It’s hard to believe anything can be alive thousands of feet below the Indian Ocean where thermal vents effectively boil the water. Yet even in the most inhospitable conditions, life has a way of creeping in. Such is the case of chrysomallon squamiferum, a snail-like creature which may very well sport the best armor in the animal kingdom.

Better known as the scaly-foot gastropod, the C. squamiferum is a species of deep-sea, hydrothermal-vent snail. It only lives in the deep-sea hydrothermal vents of Indian Ocean, from around 2,400 metres (1.5 mi) to 2,800 metres (1.7 mi) deep. The first scaly-foot gastropods were found at the Kairei hydrothermal vent field on the Central Indian Ridge in 2001, living on the bases of black smokers. These are places on the bottom of the sea where tectonic plates move apart from each other, allowing magma to heat and cause water to boil, that have risen to form a chimney-like structure.

Subsequent specimens were found just north of the Rodrigues Triple Point, in Solitaire field off the coast of Mauritius in the Central Indian Ridge and Longqi (aka. Dragon) field, southwest of the Indian Ridge.

It even has a “mail skirt” covering its foot.
Image via

Three-fold plates

The scaly-foot gastropod’s shell and foot-scales boast three distinct layers that protect the snail from predators and the extreme environment it lives in. Its shell’s structure basically mirrors those of other mollusks and snails, with an extra (and extra-awesome, we’ll get to it in a bit) layer of plate “bolted” on over it. So, where there would be two distinct structural levels in a shell, the scaly-fool gastropod has three.

The inner layer of their shell is made of aragonite, a form of calcium carbonate that is commonly found both in the shells of molluscs and in various corals. This inner layer helps dissipate heat, saving the snail from a slow, volcanic-induced simmer.

The three layers of the shell. Image via

The three layers of the shell.
Image via

The middle layer is equivalent to the organic outer layer also found in other gastropods, and is also the thickest of the three – about 150 μm.  This layer appears to act as padding absorb the mechanical strain and energy generated by a squeezing attack (as by the claws of a crab), making the shell much tougher, and harder to break.

But most impressive of all is the outer layer. It is about 30 μm thick, and made of iron sulphides, in particular pyrite and greigite. This makes this gastropod the only metazoan (and indeed the only animal) known so far that employs such material in its skeleton. The greigite nanoparticles that cover the outer shell mainly serve as a shock absorbent. When the snail’s shell is subjected to a high pressure, the shell cracks around the particles, absorbing energy and blunting and deforming the predators’ claws. The shell thus becomes littered with thousands of microcracks that not only absorb the shock, but also prevent large cracks from forming on the shell which would have been fatal for the snail.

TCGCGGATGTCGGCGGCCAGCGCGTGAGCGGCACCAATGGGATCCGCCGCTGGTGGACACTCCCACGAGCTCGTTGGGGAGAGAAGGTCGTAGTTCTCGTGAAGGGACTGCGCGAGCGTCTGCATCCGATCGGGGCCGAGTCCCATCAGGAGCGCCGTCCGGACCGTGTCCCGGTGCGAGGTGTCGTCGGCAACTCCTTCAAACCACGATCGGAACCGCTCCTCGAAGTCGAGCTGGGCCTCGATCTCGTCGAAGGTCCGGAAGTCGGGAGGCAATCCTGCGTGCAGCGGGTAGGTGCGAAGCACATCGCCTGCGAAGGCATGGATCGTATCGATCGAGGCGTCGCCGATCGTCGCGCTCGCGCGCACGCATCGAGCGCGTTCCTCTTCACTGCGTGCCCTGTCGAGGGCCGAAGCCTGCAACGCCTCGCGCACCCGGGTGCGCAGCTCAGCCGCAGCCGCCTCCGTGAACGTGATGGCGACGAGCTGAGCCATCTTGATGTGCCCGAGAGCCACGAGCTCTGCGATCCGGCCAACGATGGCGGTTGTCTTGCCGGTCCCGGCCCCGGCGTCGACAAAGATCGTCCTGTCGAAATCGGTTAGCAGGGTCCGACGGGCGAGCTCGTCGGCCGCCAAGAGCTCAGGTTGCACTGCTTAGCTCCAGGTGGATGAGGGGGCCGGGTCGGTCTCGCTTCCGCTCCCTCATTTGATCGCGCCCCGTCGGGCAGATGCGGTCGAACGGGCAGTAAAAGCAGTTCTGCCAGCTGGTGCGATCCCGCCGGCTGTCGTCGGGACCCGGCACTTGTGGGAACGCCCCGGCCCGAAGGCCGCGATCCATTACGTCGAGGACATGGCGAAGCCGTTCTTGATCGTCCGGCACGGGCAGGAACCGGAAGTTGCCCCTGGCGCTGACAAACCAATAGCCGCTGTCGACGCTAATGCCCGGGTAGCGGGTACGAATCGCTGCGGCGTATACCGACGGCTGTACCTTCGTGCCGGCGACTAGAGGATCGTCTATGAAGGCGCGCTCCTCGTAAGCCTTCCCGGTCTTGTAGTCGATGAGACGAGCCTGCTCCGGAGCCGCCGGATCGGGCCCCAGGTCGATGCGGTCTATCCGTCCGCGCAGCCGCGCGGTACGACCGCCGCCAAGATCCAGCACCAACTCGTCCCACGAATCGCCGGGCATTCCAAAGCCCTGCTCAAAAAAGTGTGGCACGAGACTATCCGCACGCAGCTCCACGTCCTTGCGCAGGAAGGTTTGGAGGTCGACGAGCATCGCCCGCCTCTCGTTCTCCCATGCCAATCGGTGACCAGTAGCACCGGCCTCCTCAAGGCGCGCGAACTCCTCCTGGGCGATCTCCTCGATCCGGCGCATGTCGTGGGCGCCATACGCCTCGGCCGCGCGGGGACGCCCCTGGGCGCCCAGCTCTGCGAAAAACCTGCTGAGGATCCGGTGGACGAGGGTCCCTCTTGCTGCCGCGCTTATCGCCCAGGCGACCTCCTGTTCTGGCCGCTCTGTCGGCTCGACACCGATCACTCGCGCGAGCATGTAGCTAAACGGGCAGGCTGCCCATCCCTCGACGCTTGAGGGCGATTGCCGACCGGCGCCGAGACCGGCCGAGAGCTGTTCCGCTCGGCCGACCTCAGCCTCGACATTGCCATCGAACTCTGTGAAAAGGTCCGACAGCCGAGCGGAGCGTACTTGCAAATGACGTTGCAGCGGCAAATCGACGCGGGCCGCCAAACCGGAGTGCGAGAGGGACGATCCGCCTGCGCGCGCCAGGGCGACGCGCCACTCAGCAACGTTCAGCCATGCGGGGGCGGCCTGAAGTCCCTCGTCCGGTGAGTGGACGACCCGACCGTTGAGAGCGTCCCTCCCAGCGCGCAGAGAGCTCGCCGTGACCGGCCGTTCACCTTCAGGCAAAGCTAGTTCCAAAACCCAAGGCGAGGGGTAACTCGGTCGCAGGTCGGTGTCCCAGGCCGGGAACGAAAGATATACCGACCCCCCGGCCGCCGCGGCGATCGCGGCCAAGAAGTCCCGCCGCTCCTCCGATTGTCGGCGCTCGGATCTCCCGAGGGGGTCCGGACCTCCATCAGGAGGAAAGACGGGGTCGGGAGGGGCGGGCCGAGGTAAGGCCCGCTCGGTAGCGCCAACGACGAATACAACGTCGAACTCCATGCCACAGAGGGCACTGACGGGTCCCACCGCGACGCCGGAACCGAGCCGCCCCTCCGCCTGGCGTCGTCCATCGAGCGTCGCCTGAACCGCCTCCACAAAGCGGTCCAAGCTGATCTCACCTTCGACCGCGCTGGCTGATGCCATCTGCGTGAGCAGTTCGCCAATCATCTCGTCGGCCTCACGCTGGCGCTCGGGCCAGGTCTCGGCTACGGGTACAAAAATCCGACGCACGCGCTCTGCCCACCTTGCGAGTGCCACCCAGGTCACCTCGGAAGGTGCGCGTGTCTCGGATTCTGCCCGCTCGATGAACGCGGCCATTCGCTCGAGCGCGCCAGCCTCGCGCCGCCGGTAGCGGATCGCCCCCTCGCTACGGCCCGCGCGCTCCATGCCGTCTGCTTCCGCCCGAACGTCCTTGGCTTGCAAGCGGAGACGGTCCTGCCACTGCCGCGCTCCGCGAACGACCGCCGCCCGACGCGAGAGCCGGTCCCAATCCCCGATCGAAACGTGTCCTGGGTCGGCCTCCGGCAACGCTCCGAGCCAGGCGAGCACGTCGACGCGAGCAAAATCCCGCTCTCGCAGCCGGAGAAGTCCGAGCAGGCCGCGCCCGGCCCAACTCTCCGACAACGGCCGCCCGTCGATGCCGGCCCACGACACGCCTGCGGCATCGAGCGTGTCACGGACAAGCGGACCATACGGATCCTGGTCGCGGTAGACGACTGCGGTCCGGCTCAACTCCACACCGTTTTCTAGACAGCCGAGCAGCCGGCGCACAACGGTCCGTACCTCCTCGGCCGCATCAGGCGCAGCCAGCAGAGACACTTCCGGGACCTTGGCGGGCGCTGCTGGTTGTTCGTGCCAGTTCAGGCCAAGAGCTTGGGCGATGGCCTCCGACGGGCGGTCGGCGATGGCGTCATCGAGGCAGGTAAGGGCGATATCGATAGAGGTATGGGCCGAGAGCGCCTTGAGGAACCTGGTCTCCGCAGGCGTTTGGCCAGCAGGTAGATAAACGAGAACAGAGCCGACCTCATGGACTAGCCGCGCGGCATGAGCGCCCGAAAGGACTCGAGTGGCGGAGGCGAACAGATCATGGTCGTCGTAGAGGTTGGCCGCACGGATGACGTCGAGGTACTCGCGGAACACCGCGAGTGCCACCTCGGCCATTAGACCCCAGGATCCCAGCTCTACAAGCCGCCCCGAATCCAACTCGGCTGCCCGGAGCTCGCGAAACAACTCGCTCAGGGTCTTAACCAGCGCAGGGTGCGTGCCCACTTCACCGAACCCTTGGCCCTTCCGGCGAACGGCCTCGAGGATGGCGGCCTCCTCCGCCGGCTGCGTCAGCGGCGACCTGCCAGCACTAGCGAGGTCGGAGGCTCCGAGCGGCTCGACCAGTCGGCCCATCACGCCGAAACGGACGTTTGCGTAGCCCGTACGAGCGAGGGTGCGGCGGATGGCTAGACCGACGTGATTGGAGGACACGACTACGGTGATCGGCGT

He’s raspberrying you because he’s in a suit of iron plate what can you do about it?

Subscribe to our newsletter and receive our new book for FREE
Join 50,000+ subscribers vaccinated against pseudoscience
Download NOW
By subscribing you agree to our Privacy Policy. Give it a try, you can unsubscribe anytime.

The snail’s shell is so impressive that the United States military is currently funding research on it in hopes of developing insights into new military armor designs. 

“It is the first step in understanding how we could create an engineered synthetic mimic of a protective structure,” said Christine Ortiz of MIT who along with colleagues studied the snail’s three-layered shell.

Image credits to Patrick Guilhem

Three tribes of snails

The waters where these tiny metal bunkers live are high in sulfides and metals, which the snails have learned to incorporate into their shells.

The three vent fields where Chrysomallon squamiferum is known from.
Image via morethanadodo

The Solitaire population has white sclerites instead of black due to lack of iron in them, most likely due to differences in the vent fluid composition, making them the only scaly foot gastropods that do not wear iron armor.

The purpose of sclerites has been speculated to be protection or detoxification, but their true function is yet unconfirmed.

The Solitaire gastropod, whiter due to the lack of iron compunds in the shell’s sclerites, on the right.
Image via biology-forums

The sclerites of Kairei population is strongly magnetic due to the greigite (sulfur equivalent of magnetite) content in the shell’s composition. This also makes them stick to magnets.

Rock oooooooon!

And last of the three, the Longqi population, lives on and around the Longqi Hydrothermal Field. They have a browner shade to their shells, owing to the ratios of pyrite and gregite their plates use – pyrite is golden in color, and mixed with the dark gregite it makes them lighter than the Kairei but darker than the Solitaire.

The three different populations of scaly-foot gastropods have different chemical compositions in their shells, meaning different colours. Pretty.
Image via wikimedia

To top this all off let’s have a look at the wonderful place the scaly-foot gastropod calls home.

“The floor is lava” is probably all the rage with baby scaly-foots.